A scattering of round-brilliant cut diamonds shows off the many reflecting facets.
CategoryNative Minerals
Chemical formulaC
Molecular Weight12.01 u
ColorTypically yellow, brown or gray to colorless. Less often in blue, green, black, translucent white, pink, violet, orange, purple and red.[1]
Crystal habitOctahedral
Crystal systemIsometric-Hexoctahedral (Cubic)
Cleavage111 (perfect in four directions)
Conchoidal - step like
Mohs Scale hardness10[1]
Polish lusterAdamantine[1]
Refractive index2.4175–2.4178
Optical PropertiesSingly Refractive[1]
Ultraviolet fluorescencecolorless to yellowish stones - inert to strong in long wave, and typically blue. Weaker in short wave.[1]
Absorption spectraIn pale yellow stones a 415.5 nm line is typical. Irradiated and annealed diamonds often show a line around 594 nm when cooled to low temperatures.[1]
Specific gravity3.52 (+/- .01)[1]
DiaphaneityTransparent to subtransparent to translucent

Diamond is an light make it useful for industrial applications and jewelry.

Diamonds are specifically renowned as a material with superlative physical qualities; they make excellent lustre. Approximately 130 million carats (26,000 kg) are mined annually, with a total value of nearly USD $9 billion, and about 100,000 kg (220,000 lb) are synthesized annually.[2]

The name diamond derives from the ancient Greek adamas (αδάμας; “invincible”). They have been treasured as gemstones since their use as religious icons in ancient India and usage in engraving tools also dates to early human history.[3][4] Popularity of diamonds has risen since the 19th century because of increased supply, improved cutting and polishing techniques, growth in the world economy, and innovative and successful advertising campaigns. They are commonly judged by the “four Cs”: carat, clarity, color, and cut.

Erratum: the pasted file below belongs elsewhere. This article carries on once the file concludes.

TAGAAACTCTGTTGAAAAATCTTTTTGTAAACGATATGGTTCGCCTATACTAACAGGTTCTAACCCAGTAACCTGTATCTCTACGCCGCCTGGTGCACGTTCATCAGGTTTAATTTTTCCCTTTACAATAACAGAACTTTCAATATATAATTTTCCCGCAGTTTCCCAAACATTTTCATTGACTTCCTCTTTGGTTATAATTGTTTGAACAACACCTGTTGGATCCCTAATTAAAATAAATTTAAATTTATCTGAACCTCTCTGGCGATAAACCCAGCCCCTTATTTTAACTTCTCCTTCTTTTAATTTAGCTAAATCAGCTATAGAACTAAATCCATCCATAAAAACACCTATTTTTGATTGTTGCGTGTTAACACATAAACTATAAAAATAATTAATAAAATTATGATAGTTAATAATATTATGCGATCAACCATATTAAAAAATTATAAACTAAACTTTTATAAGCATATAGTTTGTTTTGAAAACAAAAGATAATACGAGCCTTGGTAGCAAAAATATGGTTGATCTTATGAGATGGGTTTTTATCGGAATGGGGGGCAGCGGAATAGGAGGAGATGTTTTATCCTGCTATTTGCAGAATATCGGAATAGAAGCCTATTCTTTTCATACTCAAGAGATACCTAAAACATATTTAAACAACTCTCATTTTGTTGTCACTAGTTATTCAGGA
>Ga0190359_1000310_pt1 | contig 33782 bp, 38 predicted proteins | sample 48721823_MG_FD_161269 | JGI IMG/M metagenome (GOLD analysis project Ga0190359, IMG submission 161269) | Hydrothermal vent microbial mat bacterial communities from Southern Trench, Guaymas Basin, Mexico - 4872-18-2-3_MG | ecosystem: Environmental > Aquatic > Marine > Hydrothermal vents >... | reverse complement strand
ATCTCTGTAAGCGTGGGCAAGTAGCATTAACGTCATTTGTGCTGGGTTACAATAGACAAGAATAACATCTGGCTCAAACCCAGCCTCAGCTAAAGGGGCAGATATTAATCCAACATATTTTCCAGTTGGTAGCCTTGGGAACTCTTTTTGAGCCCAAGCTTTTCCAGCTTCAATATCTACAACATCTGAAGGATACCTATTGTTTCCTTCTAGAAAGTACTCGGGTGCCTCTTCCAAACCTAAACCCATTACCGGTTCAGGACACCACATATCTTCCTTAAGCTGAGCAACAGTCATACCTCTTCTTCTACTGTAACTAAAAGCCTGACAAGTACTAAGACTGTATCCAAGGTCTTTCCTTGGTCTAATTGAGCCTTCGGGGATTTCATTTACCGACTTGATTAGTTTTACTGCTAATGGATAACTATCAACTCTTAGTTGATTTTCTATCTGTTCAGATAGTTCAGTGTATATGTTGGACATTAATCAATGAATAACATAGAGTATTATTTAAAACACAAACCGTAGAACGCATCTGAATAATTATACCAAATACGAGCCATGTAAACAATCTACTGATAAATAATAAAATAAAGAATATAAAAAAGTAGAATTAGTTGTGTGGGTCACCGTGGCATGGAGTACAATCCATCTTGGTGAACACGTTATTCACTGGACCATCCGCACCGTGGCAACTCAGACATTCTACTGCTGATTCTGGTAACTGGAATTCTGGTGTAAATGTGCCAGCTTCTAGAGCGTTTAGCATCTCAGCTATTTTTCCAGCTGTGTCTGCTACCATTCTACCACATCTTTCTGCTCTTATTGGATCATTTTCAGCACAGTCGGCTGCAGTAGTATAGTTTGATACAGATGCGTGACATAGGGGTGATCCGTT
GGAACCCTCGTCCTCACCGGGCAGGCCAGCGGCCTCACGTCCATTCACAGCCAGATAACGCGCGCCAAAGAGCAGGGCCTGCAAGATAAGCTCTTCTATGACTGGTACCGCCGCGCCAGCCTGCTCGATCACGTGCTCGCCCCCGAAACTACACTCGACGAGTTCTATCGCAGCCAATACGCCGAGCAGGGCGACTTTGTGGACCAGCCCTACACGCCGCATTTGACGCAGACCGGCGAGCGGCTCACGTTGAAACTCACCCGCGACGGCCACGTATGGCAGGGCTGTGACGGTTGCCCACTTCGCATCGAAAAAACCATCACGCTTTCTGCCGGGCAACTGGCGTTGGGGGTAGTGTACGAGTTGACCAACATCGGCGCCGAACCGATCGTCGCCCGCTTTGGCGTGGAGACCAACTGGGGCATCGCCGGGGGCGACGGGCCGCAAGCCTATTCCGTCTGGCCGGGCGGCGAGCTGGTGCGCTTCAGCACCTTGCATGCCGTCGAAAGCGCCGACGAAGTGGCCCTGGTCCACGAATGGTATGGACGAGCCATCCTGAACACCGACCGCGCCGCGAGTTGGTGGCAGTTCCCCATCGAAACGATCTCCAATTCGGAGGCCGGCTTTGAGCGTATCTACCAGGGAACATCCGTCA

Roughly 49% of diamonds originate from central and southern Africa, although significant sources of the mineral have been discovered in Canada, India, Russia, Brazil, and Australia. They are mined from lamproite volcanic pipes, which brought to the surface the diamond crystals from deep in the Earth where the high pressure and temperature enables the formation of the crystals. The mining and distribution of natural diamonds are subjects of frequent controversy such as with concerns over the sale of conflict diamonds (aka blood diamonds) by African paramilitary groups.

Material properties

See also: Crystallographic defects in diamond

A diamond is a transparent melting point of 3820 K (3547 °C / 6420 °F) and a boiling point of 5100 K (4827 °C / 8720 °F).[5] Naturally occurring diamonds have a density ranging from 3.15 to 3.53 g/cm³, with very pure diamond typically extremely close to 3.52 g/cm³.